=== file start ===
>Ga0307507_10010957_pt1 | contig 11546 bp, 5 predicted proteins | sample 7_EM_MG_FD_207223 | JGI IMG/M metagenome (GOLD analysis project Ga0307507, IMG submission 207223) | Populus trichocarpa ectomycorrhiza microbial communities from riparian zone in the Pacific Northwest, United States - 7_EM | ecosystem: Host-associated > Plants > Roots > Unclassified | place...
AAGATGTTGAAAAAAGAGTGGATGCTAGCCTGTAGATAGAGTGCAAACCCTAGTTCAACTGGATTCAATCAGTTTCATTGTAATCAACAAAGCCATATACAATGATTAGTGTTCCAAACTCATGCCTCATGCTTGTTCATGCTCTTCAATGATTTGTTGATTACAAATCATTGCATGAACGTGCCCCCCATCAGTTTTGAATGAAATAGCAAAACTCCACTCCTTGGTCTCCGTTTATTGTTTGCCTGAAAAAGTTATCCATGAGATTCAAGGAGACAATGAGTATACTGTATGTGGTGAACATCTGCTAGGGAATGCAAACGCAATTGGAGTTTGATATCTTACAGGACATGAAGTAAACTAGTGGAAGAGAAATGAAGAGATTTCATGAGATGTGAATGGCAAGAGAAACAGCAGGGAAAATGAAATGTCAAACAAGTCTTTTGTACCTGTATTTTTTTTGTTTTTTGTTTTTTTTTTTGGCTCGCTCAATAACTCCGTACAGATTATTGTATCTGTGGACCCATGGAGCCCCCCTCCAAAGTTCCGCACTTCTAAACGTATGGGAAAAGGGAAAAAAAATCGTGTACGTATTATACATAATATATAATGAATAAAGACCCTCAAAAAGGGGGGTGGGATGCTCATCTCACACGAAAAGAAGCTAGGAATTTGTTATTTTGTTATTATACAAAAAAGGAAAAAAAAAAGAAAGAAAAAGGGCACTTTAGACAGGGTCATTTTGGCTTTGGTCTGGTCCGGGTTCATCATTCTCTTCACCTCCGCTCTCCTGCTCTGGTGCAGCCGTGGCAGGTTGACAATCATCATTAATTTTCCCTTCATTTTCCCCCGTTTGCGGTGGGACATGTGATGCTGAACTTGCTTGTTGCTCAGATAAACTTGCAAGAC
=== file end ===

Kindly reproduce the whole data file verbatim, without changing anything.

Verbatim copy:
>Ga0307507_10010957_pt1 | contig 11546 bp, 5 predicted proteins | sample 7_EM_MG_FD_207223 | JGI IMG/M metagenome (GOLD analysis project Ga0307507, IMG submission 207223) | Populus trichocarpa ectomycorrhiza microbial communities from riparian zone in the Pacific Northwest, United States - 7_EM | ecosystem: Host-associated > Plants > Roots > Unclassified | place...
AAGATGTTGAAAAAAGAGTGGATGCTAGCCTGTAGATAGAGTGCAAACCCTAGTTCAACTGGATTCAATCAGTTTCATTGTAATCAACAAAGCCATATACAATGATTAGTGTTCCAAACTCATGCCTCATGCTTGTTCATGCTCTTCAATGATTTGTTGATTACAAATCATTGCATGAACGTGCCCCCCATCAGTTTTGAATGAAATAGCAAAACTCCACTCCTTGGTCTCCGTTTATTGTTTGCCTGAAAAAGTTATCCATGAGATTCAAGGAGACAATGAGTATACTGTATGTGGTGAACATCTGCTAGGGAATGCAAACGCAATTGGAGTTTGATATCTTACAGGACATGAAGTAAACTAGTGGAAGAGAAATGAAGAGATTTCATGAGATGTGAATGGCAAGAGAAACAGCAGGGAAAATGAAATGTCAAACAAGTCTTTTGTACCTGTATTTTTTTTGTTTTTTGTTTTTTTTTTTGGCTCGCTCAATAACTCCGTACAGATTATTGTATCTGTGGACCCATGGAGCCCCCCTCCAAAGTTCCGCACTTCTAAACGTATGGGAAAAGGGAAAAAAAATCGTGTACGTATTATACATAATATATAATGAATAAAGACCCTCAAAAAGGGGGGTGGGATGCTCATCTCACACGAAAAGAAGCTAGGAATTTGTTATTTTGTTATTATACAAAAAAGGAAAAAAAAAAGAAAGAAAAAGGGCACTTTAGACAGGGTCATTTTGGCTTTGGTCTGGTCCGGGTTCATCATTCTCTTCACCTCCGCTCTCCTGCTCTGGTGCAGCCGTGGCAGGTTGACAATCATCATTAATTTTCCCTTCATTTTCCCCCGTTTGCGGTGGGACATGTGATGCTGAACTTGCTTGTTGCTCAGATAAACTTGCAAGAC